Color E-Ink Display Photo Frame Pranks [Mom]

As a general rule, it’s not nice to prank your mother. Moms have a way of exacting subtle revenge, generally in the form of guilt. That’s not to say it might not be worth the effort, especially when the prank is actually wrapped in a nice gesture, like this ever-changing e-paper family photo frame.

The idea the [CNLohr] had was made possible by a new generation of multicolor e-paper displays by Waveshare. The display [Charles] chose was a generous 5.65″ unit with a total of seven colors. A little hacking revealed an eighth color was possible, adding a little more depth to the images. The pictures need a little pre-processing first, of course — dithering to accommodate the limited palette — but look surprisingly good on the display. They have a sort of stylized look, as if they were printed on a textured paper with muted inks.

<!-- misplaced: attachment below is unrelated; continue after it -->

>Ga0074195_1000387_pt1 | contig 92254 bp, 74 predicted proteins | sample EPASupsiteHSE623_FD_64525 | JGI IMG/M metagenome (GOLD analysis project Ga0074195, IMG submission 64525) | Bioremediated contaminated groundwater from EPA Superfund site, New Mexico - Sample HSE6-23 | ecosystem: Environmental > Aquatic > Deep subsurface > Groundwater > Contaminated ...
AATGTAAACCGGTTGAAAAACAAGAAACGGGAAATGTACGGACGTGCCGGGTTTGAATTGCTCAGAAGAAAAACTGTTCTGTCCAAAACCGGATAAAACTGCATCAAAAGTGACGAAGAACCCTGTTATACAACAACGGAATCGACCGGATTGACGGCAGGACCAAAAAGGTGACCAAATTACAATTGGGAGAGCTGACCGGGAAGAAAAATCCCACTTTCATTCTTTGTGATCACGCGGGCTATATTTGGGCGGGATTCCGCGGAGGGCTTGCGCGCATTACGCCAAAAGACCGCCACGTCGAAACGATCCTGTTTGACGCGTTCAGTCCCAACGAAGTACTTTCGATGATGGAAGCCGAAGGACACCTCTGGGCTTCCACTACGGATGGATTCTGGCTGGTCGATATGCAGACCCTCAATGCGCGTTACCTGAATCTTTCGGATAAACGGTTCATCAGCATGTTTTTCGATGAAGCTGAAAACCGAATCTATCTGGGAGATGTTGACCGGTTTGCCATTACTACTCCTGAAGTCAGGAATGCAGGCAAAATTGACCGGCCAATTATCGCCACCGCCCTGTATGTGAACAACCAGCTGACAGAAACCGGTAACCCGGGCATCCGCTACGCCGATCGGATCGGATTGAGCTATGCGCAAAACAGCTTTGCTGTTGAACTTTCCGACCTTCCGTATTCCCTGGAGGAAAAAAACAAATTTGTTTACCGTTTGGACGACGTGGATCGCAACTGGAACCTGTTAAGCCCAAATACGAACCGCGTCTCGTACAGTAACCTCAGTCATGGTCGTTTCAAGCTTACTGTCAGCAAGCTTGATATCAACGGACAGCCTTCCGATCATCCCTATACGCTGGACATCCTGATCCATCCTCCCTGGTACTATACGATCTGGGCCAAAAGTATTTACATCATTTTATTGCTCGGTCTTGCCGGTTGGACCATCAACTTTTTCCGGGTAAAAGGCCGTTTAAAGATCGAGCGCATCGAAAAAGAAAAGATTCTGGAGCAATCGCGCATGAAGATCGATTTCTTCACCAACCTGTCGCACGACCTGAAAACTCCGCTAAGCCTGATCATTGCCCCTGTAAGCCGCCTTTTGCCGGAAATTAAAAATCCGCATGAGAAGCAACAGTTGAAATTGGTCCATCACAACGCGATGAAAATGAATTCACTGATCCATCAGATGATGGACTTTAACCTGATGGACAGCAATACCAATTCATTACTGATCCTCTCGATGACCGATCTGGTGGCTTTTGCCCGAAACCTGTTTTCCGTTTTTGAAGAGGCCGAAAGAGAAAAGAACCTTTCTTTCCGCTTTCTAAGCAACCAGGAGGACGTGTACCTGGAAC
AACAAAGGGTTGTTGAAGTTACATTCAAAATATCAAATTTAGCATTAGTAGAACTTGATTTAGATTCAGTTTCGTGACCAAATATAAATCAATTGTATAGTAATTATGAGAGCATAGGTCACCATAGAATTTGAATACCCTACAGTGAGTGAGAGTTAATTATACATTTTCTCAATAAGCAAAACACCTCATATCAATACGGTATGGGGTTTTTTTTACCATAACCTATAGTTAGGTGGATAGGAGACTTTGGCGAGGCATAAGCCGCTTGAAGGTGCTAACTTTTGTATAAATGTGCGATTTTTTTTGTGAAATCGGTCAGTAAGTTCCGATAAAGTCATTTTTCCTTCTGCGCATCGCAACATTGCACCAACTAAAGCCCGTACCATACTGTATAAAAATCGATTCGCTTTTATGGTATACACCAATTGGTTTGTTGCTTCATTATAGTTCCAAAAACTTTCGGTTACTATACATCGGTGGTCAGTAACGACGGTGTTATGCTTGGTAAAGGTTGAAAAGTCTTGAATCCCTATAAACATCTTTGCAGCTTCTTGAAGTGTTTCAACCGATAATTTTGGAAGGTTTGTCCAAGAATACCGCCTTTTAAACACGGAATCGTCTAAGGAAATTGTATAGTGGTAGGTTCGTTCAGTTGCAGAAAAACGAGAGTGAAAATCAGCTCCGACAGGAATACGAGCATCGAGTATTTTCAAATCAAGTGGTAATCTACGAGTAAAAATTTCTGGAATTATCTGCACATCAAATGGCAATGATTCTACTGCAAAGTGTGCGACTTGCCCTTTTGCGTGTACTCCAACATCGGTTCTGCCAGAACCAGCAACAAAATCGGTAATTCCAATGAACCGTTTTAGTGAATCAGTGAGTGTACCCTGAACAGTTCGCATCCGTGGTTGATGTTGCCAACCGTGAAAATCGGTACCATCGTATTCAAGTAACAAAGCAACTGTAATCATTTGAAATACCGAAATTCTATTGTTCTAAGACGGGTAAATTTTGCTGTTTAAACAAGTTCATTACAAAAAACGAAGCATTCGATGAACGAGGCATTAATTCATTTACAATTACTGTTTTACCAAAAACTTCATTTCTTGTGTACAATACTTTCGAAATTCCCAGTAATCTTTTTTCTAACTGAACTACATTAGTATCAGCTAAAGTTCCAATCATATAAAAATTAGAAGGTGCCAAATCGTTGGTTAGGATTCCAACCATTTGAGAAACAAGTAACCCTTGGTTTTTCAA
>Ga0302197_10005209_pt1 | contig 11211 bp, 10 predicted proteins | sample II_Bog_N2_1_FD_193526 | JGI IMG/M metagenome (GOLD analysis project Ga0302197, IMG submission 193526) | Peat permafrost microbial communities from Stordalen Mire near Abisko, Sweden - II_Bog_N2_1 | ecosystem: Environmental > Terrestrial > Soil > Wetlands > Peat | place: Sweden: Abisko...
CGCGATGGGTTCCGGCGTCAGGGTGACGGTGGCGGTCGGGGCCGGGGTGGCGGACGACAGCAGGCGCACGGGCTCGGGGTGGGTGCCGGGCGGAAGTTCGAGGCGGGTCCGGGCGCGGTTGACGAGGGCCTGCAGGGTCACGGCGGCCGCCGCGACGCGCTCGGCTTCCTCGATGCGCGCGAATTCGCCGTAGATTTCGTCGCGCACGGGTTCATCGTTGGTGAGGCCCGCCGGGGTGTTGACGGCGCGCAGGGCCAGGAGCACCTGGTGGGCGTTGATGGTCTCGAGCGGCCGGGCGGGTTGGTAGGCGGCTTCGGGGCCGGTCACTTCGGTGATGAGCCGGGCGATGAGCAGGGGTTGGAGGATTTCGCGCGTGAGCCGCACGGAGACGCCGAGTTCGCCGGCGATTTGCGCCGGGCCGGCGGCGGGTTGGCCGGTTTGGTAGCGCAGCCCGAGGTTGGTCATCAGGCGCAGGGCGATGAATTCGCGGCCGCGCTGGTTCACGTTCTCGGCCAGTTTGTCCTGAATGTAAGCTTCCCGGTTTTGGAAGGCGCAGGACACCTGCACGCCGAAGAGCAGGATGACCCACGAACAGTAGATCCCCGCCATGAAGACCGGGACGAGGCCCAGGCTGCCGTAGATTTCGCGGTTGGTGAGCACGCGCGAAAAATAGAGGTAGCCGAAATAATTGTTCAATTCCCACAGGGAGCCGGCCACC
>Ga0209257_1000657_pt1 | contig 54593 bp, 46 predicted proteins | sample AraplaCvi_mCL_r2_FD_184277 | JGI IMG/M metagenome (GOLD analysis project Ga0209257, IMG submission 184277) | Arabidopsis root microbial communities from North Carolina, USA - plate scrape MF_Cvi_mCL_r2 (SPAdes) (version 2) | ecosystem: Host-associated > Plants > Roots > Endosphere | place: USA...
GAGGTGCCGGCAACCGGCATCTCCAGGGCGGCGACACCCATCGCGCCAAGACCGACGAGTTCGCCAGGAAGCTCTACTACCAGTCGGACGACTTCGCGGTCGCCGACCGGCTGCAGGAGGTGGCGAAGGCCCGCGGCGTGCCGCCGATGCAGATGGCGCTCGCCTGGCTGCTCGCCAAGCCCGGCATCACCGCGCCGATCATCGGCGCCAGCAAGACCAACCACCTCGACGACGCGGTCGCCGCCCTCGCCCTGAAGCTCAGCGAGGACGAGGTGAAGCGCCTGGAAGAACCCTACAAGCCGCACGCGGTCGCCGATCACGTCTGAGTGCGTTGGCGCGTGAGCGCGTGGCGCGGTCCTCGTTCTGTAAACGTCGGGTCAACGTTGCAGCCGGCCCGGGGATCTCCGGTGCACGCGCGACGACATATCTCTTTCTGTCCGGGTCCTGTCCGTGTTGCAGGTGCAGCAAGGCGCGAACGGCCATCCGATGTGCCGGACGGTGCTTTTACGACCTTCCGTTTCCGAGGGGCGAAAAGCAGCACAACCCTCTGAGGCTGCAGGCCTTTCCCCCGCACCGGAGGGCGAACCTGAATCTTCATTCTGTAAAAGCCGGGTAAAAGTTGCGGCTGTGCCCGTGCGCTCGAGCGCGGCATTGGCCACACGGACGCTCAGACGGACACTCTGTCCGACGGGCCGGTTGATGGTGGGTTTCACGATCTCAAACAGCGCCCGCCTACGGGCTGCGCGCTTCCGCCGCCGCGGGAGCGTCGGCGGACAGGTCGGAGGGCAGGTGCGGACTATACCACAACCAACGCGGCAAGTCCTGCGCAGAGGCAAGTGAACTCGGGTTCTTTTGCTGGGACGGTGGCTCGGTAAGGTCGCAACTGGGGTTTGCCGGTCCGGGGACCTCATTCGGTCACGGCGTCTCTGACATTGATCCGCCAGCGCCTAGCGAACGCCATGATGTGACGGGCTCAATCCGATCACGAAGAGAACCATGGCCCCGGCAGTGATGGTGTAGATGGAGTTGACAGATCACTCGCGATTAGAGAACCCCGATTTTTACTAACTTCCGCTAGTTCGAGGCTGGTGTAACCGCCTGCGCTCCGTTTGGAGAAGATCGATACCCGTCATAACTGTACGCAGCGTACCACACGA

The prank idea was simple — present [Mrs. Lohr] with a cherished family photo to display, only to find out that it had changed to another photo overnight. The gaslighting attempt required a bit more hacking, including some neat tricks to keep the power consumption very low. It was also a bit of a squeeze to get it into a frame that was slim enough not to arouse suspicion. The video below details some of the challenges involved in this build.

In the end, [Mom] wasn’t tricked, but she still seemed pleased with the final product. These displays seem like they could be a lot of fun — perhaps a version of the very-slow-motion player but for color movies would be doable.

34 thoughts on “Color E-Ink Display Photo Frame Pranks [Mom]

  1. I pranked my late stepfather by adding a one-second image of My Little Pony to his desktop slideshow. He didn’t notice for almost a month, but his reaction was well worth the effort. We got a call with him asking if I’d heard of a MLP virus. I trolled him a little, stringing him along, but we both got a really good laugh when I revealed the prank.